Wednesday, September 13, 2006

Cuba accuses U.S. of hypocrisy over exile ruling

The Washington Post


Wednesday, September 13, 2006; 6:45 PM

HAVANA (Reuters) - Cuba accused the United States of double standards on Wednesday after a judge recommended releasing a Cuban exile accused of the 1976 bombing of an airliner in the same week it mourned the September 11 attacks.

A U.S. magistrate on Monday said exile Luis Posada Carriles, 79, must be freed because the government was unable to find, within the time allowed, a country willing to give him asylum if he were deported.

The naturalized Venezuelan and former CIA operative is held on immigration charges for illegally entering the United States. He is also accused by Venezuela and Cuba of violent acts against Fidel Castro's government, including a 1976 airliner bombing that killed 73 people.

"Attacking the Twin Towers of New York or destroying a civilian plane such as the Cuban airliner in 1976 are without any doubt acts of terrorism," Ricardo Alarcon, president of Cuba's National Assembly, told reporters.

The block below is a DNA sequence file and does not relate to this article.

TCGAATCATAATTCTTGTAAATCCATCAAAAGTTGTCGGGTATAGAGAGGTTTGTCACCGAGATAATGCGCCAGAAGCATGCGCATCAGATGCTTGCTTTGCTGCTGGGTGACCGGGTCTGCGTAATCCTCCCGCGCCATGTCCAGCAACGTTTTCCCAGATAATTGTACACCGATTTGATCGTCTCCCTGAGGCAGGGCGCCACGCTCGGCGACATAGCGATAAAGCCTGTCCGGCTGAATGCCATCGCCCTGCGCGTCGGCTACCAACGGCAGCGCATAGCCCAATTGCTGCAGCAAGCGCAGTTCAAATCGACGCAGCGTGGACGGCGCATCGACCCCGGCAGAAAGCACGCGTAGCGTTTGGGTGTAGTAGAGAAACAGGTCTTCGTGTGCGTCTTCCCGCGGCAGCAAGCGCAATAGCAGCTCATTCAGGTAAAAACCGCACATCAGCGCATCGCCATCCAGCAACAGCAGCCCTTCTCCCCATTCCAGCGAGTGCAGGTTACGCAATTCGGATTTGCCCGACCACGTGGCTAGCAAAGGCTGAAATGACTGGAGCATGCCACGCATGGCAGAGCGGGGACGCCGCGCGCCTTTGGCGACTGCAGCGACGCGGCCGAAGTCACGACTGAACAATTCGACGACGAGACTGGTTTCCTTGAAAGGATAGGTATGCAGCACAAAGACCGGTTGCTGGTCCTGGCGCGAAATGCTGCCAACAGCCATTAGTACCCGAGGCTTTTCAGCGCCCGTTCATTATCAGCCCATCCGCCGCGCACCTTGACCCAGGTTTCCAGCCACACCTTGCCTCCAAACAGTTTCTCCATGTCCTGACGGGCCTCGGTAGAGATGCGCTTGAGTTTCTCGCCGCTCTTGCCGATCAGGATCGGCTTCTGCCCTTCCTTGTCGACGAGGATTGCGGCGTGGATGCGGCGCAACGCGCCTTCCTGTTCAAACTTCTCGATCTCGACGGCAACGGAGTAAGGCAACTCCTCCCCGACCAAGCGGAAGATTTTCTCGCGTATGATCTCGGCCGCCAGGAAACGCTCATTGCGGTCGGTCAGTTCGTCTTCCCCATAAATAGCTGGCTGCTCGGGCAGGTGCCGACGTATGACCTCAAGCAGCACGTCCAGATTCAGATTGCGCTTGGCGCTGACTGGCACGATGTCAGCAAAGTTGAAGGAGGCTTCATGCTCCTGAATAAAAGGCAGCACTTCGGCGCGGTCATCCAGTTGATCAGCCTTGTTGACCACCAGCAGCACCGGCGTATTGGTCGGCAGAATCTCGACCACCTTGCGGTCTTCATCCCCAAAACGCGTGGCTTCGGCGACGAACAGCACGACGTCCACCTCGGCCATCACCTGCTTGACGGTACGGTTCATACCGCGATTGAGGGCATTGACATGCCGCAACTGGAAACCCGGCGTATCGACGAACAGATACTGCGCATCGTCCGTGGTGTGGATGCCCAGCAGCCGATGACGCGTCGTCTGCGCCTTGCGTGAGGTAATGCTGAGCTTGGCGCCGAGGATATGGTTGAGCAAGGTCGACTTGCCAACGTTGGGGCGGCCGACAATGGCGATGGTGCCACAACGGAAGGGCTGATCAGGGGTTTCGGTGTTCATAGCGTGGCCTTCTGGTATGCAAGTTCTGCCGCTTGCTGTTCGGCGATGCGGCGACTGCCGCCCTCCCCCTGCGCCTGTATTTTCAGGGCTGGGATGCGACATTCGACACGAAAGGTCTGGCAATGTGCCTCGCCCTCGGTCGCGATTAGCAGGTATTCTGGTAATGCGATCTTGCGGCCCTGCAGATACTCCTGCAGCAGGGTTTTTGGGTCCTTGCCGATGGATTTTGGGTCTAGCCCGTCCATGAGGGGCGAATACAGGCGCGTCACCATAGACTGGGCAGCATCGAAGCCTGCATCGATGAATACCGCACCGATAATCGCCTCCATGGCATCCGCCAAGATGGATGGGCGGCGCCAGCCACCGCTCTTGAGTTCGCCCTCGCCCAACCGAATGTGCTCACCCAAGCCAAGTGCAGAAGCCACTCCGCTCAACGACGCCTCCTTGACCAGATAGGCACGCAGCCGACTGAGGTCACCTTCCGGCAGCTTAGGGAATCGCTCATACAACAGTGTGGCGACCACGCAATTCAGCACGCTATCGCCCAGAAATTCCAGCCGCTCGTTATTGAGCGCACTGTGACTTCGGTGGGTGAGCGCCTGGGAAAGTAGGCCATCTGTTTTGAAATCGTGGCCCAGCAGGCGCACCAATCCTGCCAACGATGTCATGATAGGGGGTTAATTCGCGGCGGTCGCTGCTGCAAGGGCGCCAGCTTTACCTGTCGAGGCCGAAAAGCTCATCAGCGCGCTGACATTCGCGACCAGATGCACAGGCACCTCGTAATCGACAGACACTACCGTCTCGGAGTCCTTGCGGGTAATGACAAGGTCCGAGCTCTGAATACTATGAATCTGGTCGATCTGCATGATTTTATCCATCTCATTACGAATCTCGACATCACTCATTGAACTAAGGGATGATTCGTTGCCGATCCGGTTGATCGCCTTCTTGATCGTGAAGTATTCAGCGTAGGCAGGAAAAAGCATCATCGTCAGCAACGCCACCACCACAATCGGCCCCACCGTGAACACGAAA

"What is unacceptable is that on the same day that Americans were crying and remembering the terrible crime committed in New York on Sept 11 five years ago, they were ... announcing the freeing of Luis Posada Carriles," he said.

At a separate summit meeting, Cuban Vice President Carlos Lage termed the United States a "world dictatorship" bent on imposing its will through war and economic power.

Posada, who denies involvement in the bombing, has been a political hot potato for the administration of President Bush because of his history of violent acts to sabotage Castro's government.

Caracas and Havana charge that Posada masterminded the attack on a Cuban airliner as it took off from Barbados and view him as a terrorist.

The two countries are ideological allies and accuse the United States of using double standards in its treatment of Posada, given Washington's declared war on terrorism.

The case has tested already tense relations between the United States and Venezuela, the world's No. 5 oil exporter and a top supplier to the U.S. market.

The magistrate's recommendation now goes to a district judge for a final decision on an exile detained since 2005 for illegally crossing the border into Texas from Mexico.

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